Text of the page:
For a long time we have been thinking mistakenly about couples issues. We have thought that if one partner is unhappy, the solution lies in either changing their own expectations, or asking for a change in their partner. We have thought that relationships are essentially about compromises between two people who ultimately have to change something about themselves in order to make their relationship work.
Imagine the surprise then when couples researcher John Gottman makes the claim that 2 out of 3 issues couples fight about are fundamentally irresolvable. They are not quick fixes, such as taking out the trash, or remembering to call, but value differences. They are often the very same qualities we fell in love with in our partner because they were different or complementary, but which have now become annoyances: a little too much of a good thing.
Unfortunately, nobody responds well to being asked to change who they are, and a relationship where both partners are compromising who they are to please each other, is not a happy one.
Don’t Fight the Wrong Battle:
The problem all these years is that couples and therapists alike have been adopting too narrow a perspective on couples issues.
We thought there were only two elements to a relationship: Partner A, and Partner B. We also thought that what that meant is that to change anything in the relationship, either Partner A or Partner B would have to change. In fact what couples often fight about is WHO really needs to change, or WHO is really to blame for why things aren’t going right.
Fortunately we have now realized that relationships are systems that tend to be self-reinforcing:
- I ask you to take out the trash in a critical voice
- You reluctantly do so but feel scolded and mentally withdraw
- Your withdrawing makes me feel more alone in the relationship and eventually more critical of you
- As you begin to feel that you are being criticized a lot of the time you are around me, you withdraw even more
- This only makes me feel more alone and more critical
- … and round and round we go
This cycle is not the doing of one person. It is at the same time created by us, as we respond to our partner based on how they respond to us. But it is also creating us, as we feel caught or stuck in a certain role in our relationship that we did not ask for and that we are not happy with.
Identify the Problem Correctly:
The problem is that when we are caught in the system and try to get out of it or change it, we seem to only make things worse. The husband who thinks “I better leave the situation to let my wife simmer down” is really trying to protect the relationship from further damage, and get out of a situation that he does not know how to solve. However, his wife perceives this as another instance of her husband being indifferent to her feelings, and this only increases her overall dissatisfaction, and increases her angry protests for her husband to become more engaged in the marriage.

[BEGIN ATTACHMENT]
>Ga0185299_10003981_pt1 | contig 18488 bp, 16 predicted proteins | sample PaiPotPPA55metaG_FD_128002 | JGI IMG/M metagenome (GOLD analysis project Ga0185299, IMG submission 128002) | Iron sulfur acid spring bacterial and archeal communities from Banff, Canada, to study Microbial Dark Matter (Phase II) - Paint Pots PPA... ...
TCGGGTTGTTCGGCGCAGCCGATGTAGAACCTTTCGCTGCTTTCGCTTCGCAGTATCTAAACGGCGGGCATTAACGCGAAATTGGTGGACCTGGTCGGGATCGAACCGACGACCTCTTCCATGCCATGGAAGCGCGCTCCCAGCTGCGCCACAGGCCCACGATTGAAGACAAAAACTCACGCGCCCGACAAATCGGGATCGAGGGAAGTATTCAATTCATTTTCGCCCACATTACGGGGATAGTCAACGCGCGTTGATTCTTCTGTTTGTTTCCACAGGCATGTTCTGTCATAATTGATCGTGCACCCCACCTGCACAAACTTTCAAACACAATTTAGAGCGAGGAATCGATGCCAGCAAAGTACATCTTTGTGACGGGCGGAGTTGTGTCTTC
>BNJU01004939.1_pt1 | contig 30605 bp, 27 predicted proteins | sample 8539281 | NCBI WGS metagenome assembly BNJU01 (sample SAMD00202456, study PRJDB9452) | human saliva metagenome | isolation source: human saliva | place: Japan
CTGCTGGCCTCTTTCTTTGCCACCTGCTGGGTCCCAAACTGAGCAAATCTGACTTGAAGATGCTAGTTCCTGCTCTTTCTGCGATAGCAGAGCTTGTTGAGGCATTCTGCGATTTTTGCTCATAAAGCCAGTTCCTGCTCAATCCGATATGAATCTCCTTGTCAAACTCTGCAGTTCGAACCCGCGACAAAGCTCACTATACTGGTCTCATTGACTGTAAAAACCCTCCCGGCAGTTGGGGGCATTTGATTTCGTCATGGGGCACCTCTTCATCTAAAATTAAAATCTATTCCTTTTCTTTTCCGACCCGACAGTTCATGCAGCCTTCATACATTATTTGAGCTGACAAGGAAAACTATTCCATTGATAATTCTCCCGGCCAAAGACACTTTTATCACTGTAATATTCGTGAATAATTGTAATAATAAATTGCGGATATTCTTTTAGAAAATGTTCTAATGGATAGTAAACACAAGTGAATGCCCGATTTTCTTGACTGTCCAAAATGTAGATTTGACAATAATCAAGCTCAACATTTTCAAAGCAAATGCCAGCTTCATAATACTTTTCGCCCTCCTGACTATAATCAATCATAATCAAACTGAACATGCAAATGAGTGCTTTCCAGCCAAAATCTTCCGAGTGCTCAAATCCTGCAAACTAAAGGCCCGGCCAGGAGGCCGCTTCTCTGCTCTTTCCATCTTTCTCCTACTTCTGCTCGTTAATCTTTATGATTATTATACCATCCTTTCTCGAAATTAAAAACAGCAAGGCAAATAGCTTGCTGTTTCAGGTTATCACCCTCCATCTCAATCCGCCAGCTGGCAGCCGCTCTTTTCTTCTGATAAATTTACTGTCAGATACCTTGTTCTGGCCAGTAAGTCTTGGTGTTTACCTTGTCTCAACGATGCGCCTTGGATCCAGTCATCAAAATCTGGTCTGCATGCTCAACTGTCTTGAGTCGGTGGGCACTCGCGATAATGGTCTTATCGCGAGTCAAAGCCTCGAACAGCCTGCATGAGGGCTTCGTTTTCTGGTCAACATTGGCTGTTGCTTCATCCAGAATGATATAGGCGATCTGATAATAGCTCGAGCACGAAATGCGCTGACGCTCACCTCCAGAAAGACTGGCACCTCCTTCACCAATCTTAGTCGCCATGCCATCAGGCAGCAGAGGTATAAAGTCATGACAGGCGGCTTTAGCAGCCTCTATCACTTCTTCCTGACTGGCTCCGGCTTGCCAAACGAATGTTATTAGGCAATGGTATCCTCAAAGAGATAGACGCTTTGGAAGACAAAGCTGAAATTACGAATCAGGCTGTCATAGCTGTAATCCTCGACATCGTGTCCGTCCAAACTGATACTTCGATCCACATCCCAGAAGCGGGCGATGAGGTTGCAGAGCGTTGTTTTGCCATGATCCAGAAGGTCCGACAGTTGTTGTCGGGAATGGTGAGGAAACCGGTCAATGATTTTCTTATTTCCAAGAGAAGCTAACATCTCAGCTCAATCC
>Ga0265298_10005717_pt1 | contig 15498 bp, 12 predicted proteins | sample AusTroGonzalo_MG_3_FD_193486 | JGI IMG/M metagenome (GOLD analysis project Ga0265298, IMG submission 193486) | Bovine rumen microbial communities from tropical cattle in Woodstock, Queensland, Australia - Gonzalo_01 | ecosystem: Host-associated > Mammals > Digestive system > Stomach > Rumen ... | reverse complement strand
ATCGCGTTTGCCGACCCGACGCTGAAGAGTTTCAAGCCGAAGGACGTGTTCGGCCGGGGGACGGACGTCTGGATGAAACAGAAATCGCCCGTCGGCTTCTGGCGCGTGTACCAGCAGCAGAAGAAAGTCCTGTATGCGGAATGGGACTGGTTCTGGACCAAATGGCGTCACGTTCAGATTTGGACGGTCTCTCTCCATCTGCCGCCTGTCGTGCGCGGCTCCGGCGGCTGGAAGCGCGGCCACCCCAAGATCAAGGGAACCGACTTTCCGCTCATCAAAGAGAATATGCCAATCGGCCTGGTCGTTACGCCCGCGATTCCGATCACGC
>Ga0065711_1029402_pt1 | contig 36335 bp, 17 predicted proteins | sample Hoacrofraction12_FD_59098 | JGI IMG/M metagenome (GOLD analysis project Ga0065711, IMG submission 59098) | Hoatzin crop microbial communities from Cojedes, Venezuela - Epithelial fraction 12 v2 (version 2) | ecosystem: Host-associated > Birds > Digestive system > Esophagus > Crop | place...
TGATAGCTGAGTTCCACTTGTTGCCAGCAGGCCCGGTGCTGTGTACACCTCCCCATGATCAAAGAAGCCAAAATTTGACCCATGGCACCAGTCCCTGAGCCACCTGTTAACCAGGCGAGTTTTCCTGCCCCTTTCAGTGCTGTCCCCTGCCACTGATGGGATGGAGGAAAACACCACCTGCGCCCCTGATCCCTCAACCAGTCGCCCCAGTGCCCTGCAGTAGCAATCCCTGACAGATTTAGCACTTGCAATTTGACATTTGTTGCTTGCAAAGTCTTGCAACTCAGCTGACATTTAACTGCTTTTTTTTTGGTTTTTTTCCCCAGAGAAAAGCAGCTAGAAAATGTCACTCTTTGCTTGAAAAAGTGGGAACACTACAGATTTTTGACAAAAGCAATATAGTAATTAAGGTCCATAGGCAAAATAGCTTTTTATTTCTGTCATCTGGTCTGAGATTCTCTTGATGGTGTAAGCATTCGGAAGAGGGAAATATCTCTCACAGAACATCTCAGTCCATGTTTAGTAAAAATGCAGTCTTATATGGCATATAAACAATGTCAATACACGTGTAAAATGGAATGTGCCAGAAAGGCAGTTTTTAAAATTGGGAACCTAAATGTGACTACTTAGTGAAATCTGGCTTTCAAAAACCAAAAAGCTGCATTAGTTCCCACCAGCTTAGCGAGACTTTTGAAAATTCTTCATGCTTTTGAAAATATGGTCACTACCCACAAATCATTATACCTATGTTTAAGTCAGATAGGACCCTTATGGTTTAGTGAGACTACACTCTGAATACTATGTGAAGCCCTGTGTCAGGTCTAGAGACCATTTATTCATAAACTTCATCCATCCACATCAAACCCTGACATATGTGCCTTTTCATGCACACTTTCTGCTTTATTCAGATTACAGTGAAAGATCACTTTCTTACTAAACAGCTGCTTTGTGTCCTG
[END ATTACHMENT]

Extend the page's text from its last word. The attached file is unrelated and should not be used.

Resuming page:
Each partner sees only part of the cycle they are stuck in. Their gaze is directed outward toward the other person who is a source of frustration, criticism, or danger. They are not able to step outside the pattern in which they are caught to look at the system as a whole.
Sadly this also means that they don’t really understand that they are both victims of a negative relationship cycle and that they are both hurting and dealing with their hurt in a way that only ends up making things worse.
How to Save Your Relationship:
What needs to happen to save a relationship that has been usurped by a self-reinforcing negative interaction cycle is that the cycle needs to be pointed out as the shared enemy. Instead of fighting each other, both partners need to join forces to slay the dragon that has gotten between them.
This dragon feeds itself on unacknowledged emotions.
Couples in relationships that are caught in the negative cycle of the dragon, have learned to protect themselves from hurt by withdrawing their most tender and vulnerable emotions, and leading the way with their anger and their coldness.
Being in a relationship has almost become an exercise in survival, and of course, when we think we need to protect ourselves against hurt from our partner, we are not going to open up to them, acknowledge our insecurities and fears, and count on them to safeguard our most vulnerable emotions.
The downside to wearing a protective armor in our relationship is of course that our partner does not get to see who we really are. They don’t get access to our longing to feel closer to the person we love and our fear of losing them. Or they don’t get access to our fear of messing things up, and the sadness we feel about ourselves and our relationship when we wander off on our own thinking that we are not who our partner wants.
Winning the Battle:
When couples are able to realize that they are not fighting each other, but fighting the dragon that has come between them, and when they are able to then take off their protective armor and show each other their pain, their confusion, their fears, their sadness, the dragon cannot survive.
It is through accessing these hidden sides of a suffering couple that the negative cycle that has been running the show for quite a while, can be replaced by a positive one, and that couples can once again regain control of their relationship.
It requires help and practice, but as long as you don’t wait until there is no passion or desire left, the dragon can be slain, and your relationship can be reclaimed from the vicious cycle that has been driving a wedge between you.
About me: I am a psychologist and couples therapist in Houston, Texas. I work with couples to get unstuck from negative patterns and feel more connected and fulfilled in their relationships. To read more about my approach to couples therapy, visit my website.